Job Settings

A set of appropriate job settings is one of the most important technology for getting good laser results.

Colors in Cutting

In Color mode, refer here for more details, there are ten pre-defined colors available for cutting in EaglePrint. A set of cutting parameters, associated with a color, will be applied automatically to the thin outlines which are assigned the color.


In general, cutting and etching on different materials with different thicknesses and surfaces require different sets of parameters. In practice, we recommend to create a one-to-one mapping between the most commonly used operations and the first few colors, e.g. 3mm acrylic cutting to the color Color 1 , 5mm plywood cutting to the color Color 2 , surface etching to the color Color 3 , and temporarily assign other operations to the last few colors when necessary, e.g. 2mm cardboard cutting to the color Color 6 . When setting parameters, all you need to do is just assigning the outlines the colors.

The colors are available in both RGB and CMYK, in order to support a wider range of drawing software and use cases. Uncheck the option CMYK to use the RGB colors.

# Color Hex R G B
1 Black Black #000000 0 0 0
2 Blue Blue #0000FF 0 0 255
3 Cyan Cyan #00FFFF 0 255 255
4 Green Green #00FF00 0 255 0
5 Yellow Yellow #FFFF00 255 255 0
6 Red Red #FF0000 255 0 0
7 Magenta Magenta #FF00FF 255 0 255
8 Purple Purple #9900CC 153 0 204
9 Orange Orange #FF6600 255 102 0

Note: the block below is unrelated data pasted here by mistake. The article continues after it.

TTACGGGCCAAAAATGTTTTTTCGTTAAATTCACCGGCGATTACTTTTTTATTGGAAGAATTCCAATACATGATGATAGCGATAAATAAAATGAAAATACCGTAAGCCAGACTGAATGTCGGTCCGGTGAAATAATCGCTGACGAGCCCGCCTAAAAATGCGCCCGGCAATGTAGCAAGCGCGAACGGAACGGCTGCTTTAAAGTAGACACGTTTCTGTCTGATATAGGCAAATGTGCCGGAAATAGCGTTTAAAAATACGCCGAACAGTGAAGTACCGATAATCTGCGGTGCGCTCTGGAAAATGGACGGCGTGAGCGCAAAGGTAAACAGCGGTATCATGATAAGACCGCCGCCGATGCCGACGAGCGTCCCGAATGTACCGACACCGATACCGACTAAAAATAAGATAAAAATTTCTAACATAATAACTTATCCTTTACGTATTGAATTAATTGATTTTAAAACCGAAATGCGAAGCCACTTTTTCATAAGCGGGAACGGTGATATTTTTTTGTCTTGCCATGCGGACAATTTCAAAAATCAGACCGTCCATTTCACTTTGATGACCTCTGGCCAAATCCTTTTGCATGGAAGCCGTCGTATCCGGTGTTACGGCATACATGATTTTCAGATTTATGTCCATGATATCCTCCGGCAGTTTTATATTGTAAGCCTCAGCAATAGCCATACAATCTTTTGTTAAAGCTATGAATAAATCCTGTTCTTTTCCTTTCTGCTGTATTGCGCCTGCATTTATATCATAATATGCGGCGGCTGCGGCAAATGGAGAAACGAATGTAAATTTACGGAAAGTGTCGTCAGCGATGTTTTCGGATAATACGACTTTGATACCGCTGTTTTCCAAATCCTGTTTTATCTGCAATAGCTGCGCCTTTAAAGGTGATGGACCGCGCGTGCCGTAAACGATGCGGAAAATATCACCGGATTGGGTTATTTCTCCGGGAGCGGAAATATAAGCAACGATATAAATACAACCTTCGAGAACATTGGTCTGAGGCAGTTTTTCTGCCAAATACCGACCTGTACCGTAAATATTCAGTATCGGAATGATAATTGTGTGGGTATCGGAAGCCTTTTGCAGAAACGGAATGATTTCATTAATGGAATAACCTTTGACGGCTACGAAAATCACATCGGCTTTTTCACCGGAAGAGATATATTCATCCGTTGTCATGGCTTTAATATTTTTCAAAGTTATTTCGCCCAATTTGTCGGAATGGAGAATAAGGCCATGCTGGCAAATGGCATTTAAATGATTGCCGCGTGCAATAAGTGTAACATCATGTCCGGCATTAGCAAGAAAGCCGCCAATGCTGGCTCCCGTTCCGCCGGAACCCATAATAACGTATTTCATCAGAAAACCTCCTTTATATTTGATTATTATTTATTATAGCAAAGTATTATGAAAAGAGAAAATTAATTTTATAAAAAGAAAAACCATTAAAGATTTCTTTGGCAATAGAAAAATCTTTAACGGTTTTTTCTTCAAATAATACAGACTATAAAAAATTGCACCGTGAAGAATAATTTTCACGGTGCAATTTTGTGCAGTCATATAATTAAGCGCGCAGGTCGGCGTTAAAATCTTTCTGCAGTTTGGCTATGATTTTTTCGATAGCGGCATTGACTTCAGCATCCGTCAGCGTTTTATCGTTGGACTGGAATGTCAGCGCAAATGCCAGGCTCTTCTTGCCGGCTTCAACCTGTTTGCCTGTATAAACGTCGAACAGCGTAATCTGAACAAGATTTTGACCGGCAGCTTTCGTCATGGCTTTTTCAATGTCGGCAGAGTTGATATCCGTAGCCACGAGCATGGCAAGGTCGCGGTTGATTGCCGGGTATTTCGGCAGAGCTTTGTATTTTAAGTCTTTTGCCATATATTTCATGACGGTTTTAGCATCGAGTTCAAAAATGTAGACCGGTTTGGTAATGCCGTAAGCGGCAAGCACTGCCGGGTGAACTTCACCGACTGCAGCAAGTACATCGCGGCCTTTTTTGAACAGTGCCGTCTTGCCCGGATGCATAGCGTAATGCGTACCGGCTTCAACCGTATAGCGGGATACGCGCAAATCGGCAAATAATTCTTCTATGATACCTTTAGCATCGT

10 Pink Pink #FF99CC 255 153 204

Check the option CMYK to use the CMYK colors.

# Color C M Y K
1 Black Black 0 0 0 100
2 Blue Blue 100 100 0 0
3 Cyan Cyan 100 0 0 0
4 Green Green 100 0 100 0
5 Yellow Yellow 0 0 100 0
6 Red Red 0 100 100 0
7 Magenta Magenta 0 100 0 0
8 Purple Purple 20 80 0 20
9 Orange Orange 0 60 100 0
10 Pink Pink 0 40 20 0

To assign an outline a color in CorelDRAW, for example, select the RGB or the CMYK color mode when creating a new document, make your design, select the outline and then click the color on the palette or set the color value by yourself. Refer to Use EaglePrint with CorelDRAW for more details.

Sometimes, if you want to process just a part of your design, uncheck the option Enable of the colors of the shapes which you want to ignore.

Ignore A Color

You can also print only the selection to do the same thing if the drawing software support that, refer to Drawing Software Use Cases for more details.

And, by enabling the option Order and assigning each color a sequence number, you can sort the shapes of different colors during cutting, refer to Processing Sequence for more details.

Cutting Parameters

Cutting Parameters